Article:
Although the ruins seen on the island belong to a recent date, it is known that a habitation had existed at an earlier date too. The remains of quays and of submerged buildings found in the water west of the Island of Göcek indicate that people had lived here in the past. You must be very careful when you pass between the islands because there are the remains of ruins in the sea. There are the remains of a bridge in the narrowest part of the west side of the island named Seytan Ada; it served as a passage to the island of Haci Halil in the past.

ZEYTİNLİ ISLAND (Olive Grove Island)
The island located south of Yassıca Island. As you will understand from the island name the island covered with olive trees. This is the only island that has a private owner. There is an olive oil workshop on the island remaining from Ottoman times.

Tersane Island is the biggest island in the gulf of Fethiye. The island was deserted after the population exchange took place, which left many ruins from the Greek occupation. You will notice a watch tower and shipyard as soon as you arrive from which the island was named. There are two bays on the island named by sailors as winter and summer harbors. Many blue voyage yachts or daily tripper boats anchor in these two bays during their voyage.

After entering a narrow channel you will be in calm waters. Due to this feature many sailors use this bay as a shelter to escape from unexpected winds. There are some Byzantine remains on the island of Tersane, formerly called Telandria, nice to visit and to swim between the ruins in the water. The Greek people, who lived here, left the island during the exchange of populations effected after World War 1.

DOMUZ ISLAND (Pork Island)
Some people name this island as Prince Island. Once upon a time there were a lot of wild pigs here; therefore the island was named Domuz (Pork) Island. Many yachts can be found anchoring in protected areas of the island.

This is the bay that no blue voyage yachts or daily tripper boats will pass without anchoring. The sailors like to spend their nights here. Daily tripper boats prefer to serve lunch to their customers in this bay. You will see a monastery next to the pontoon some of which is under water. You can walk in the pine forest along the shore. There are several restaurants with wooden pergolas on the shore serving the yachts. If you feel up to it you can take a half an hour walk from Hamam Bay to the hill where you will see the ancient city of Lydae. You can also reach here from Yavansu Bay.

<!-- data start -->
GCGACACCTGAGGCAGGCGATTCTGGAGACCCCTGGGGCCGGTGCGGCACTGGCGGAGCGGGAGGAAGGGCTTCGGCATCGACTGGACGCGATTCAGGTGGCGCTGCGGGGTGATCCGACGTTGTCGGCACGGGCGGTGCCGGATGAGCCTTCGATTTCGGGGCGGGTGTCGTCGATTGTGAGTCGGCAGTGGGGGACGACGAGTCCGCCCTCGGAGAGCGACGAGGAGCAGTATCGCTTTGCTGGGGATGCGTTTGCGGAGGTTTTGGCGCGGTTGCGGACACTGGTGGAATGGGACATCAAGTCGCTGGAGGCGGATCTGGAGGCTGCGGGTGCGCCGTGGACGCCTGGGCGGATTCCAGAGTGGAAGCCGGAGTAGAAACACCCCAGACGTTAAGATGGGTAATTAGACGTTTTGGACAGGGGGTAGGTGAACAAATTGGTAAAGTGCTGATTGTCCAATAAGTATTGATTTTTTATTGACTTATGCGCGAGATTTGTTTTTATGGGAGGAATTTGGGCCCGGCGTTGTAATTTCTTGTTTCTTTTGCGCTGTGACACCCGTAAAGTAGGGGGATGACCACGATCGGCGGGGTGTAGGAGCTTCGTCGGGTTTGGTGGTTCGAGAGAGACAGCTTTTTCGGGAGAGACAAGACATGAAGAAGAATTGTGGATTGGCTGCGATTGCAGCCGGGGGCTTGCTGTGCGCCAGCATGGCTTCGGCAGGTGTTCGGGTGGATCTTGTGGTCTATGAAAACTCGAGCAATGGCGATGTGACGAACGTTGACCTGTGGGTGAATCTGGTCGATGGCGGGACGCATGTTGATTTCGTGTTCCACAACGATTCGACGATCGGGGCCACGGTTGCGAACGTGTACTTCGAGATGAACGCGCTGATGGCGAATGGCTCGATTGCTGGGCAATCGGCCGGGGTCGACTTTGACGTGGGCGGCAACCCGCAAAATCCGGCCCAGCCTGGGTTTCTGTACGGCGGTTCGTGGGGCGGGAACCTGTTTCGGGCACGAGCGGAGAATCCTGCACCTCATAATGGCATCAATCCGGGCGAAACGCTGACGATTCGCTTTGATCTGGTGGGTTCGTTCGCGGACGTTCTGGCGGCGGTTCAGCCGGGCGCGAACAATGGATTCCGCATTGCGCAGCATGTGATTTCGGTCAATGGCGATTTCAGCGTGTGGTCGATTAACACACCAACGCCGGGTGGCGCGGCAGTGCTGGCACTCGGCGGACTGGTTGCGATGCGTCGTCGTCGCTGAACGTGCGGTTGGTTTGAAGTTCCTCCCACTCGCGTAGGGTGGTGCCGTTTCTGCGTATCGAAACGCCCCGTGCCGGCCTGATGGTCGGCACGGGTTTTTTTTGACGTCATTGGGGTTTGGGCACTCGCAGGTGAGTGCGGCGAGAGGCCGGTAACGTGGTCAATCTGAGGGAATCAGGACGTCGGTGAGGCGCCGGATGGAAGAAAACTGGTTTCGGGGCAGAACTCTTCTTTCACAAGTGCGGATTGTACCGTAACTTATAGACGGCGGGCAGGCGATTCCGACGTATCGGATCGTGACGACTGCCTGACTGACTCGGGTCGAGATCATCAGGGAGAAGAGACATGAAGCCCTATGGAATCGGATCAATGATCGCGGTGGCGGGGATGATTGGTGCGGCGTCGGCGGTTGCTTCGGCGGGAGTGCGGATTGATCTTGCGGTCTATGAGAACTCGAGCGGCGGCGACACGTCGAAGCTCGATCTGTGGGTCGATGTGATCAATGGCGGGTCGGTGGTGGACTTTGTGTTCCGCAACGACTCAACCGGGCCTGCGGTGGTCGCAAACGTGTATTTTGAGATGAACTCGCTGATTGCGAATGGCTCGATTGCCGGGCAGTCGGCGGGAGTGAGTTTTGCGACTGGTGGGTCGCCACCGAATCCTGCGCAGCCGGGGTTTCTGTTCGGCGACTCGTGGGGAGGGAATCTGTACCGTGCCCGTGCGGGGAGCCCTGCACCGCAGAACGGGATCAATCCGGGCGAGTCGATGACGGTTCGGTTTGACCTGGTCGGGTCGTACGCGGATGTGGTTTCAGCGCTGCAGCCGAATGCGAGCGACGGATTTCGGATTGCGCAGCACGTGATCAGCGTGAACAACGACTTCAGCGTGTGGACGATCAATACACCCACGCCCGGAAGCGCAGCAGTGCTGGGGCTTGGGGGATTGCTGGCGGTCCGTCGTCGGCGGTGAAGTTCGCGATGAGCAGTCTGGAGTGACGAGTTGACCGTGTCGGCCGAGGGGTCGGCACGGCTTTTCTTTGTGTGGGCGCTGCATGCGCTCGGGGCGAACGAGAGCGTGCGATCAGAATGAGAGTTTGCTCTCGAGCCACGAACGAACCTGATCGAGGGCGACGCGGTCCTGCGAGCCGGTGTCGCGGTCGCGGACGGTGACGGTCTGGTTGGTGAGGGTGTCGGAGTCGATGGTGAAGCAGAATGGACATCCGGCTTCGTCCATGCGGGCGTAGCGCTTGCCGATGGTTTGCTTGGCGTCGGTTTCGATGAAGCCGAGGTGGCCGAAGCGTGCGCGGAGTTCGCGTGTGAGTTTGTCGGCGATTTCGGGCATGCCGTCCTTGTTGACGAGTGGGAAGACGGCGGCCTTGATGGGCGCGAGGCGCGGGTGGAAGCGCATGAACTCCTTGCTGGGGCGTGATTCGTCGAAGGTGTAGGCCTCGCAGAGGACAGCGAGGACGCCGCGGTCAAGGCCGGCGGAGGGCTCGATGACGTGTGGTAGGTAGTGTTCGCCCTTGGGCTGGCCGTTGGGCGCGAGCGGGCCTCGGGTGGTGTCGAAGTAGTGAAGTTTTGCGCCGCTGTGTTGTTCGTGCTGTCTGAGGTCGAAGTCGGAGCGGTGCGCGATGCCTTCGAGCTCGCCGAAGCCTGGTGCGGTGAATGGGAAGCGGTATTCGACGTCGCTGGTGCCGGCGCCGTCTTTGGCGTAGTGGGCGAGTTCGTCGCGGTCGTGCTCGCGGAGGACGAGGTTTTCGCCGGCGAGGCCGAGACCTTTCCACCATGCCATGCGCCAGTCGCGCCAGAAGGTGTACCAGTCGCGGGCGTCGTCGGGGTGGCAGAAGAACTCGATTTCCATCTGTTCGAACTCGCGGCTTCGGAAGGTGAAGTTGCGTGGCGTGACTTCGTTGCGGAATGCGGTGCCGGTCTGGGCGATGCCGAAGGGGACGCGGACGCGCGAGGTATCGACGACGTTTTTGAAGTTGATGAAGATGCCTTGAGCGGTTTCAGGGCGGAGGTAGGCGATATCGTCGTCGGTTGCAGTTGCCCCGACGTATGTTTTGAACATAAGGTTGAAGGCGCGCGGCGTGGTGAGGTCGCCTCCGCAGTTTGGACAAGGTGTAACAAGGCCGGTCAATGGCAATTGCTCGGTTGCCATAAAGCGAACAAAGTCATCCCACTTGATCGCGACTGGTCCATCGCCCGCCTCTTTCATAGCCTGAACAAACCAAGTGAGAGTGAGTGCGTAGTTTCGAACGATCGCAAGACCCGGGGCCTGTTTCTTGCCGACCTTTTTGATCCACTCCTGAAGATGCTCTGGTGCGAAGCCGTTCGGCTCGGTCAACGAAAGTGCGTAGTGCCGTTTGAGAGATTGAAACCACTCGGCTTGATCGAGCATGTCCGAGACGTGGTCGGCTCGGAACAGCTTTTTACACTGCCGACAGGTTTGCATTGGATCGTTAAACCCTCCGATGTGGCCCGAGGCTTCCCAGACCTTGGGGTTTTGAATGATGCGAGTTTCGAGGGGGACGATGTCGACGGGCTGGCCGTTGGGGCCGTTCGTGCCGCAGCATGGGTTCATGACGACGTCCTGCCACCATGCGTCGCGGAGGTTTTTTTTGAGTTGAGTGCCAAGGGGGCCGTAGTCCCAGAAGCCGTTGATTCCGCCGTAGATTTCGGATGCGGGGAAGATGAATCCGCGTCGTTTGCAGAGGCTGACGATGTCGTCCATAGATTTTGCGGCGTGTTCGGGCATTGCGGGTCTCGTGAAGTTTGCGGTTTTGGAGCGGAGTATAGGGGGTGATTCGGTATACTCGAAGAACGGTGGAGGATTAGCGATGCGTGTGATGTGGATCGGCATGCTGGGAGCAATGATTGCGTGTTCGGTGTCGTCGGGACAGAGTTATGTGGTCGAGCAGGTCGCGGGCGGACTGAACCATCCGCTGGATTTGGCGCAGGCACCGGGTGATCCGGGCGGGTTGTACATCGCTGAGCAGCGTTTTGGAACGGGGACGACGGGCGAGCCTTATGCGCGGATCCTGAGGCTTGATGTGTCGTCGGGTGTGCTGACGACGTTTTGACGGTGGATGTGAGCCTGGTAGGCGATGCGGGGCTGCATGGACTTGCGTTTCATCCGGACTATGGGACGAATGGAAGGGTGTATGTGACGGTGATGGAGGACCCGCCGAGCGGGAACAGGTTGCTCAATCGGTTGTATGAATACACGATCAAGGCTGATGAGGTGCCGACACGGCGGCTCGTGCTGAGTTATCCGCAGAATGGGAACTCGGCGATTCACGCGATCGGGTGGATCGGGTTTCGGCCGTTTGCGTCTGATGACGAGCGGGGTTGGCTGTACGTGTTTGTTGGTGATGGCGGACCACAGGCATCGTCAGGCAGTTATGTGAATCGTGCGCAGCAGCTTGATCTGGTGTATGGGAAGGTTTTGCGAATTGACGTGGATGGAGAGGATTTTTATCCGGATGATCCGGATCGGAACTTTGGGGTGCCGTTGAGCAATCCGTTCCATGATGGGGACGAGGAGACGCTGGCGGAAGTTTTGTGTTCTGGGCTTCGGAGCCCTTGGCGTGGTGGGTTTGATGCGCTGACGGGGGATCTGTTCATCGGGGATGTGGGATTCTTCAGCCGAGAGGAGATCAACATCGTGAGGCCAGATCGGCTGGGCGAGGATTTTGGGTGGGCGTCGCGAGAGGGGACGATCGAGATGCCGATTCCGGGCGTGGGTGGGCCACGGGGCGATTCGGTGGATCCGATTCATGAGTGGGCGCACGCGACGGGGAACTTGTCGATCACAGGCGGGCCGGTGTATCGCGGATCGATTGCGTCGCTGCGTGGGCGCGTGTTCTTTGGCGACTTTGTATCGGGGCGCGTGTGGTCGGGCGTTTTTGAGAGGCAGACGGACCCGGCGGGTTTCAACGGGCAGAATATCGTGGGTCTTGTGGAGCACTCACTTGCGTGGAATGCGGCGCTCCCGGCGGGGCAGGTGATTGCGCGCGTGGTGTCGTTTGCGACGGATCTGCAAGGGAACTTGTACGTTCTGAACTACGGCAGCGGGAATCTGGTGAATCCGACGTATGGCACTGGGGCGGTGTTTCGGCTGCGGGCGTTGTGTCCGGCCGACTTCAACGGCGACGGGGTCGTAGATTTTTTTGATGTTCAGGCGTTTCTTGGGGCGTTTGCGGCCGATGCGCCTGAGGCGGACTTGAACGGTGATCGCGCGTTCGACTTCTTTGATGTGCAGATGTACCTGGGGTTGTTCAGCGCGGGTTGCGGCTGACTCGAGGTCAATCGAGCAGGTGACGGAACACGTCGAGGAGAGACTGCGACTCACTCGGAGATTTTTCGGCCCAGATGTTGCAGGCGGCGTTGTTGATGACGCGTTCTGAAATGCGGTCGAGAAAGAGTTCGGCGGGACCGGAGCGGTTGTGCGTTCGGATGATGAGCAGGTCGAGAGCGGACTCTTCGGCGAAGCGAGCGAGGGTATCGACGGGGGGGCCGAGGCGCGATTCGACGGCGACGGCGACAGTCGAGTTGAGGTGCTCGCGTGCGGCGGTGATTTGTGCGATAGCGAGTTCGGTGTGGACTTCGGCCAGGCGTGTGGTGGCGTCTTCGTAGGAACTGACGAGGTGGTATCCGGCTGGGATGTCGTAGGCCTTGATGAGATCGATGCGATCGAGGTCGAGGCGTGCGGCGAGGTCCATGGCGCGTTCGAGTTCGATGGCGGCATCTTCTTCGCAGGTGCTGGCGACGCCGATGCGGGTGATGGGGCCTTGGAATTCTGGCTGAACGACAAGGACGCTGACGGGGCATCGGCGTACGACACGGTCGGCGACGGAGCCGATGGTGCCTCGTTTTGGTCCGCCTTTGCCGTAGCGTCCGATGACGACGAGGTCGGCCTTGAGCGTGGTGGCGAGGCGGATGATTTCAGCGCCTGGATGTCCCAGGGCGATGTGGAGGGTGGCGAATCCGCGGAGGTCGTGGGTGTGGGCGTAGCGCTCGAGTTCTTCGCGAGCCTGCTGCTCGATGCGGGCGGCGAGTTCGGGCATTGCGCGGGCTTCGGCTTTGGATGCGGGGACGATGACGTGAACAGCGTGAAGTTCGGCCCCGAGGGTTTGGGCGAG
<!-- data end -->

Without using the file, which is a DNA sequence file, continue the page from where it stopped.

Taşyaka Bay located northwest of the Tersane Bay is known for the famous painter Bedri Rahmi Eyüboğlu and his friends who visited during the 1970's and felt such admiration for the beauty of the bay they also called it Bedri Rahmi Bay. There is a drawing on the rock at the entrance of the bay painted by Bedri Rahmi Eyüboğlu this is the reason that the bay called Bedri Rahmi Bay. There are some old restaurants in the bay and also a pontoon for yachts. Points of attraction around the bay are cold fresh water, a pebble beach decorated with oleanders, a fish drawing painted by Bedri Rahmi and a kite mosaic made by artist Azra Erhat.

You will also notice rock cut tombs on the north side. There is also a fresh cold spring running into the bay, which is covered by a concrete like pool figure. The pool calls you in the hot days. The people who find the path to climb up the mountain will reach within half an hour the Kilisebelen village. There are several houses in this village and the magnificent views make the walk well worthwhile. You can see Dalaman plain, Dalaman airport, Kocagöl and Baba island.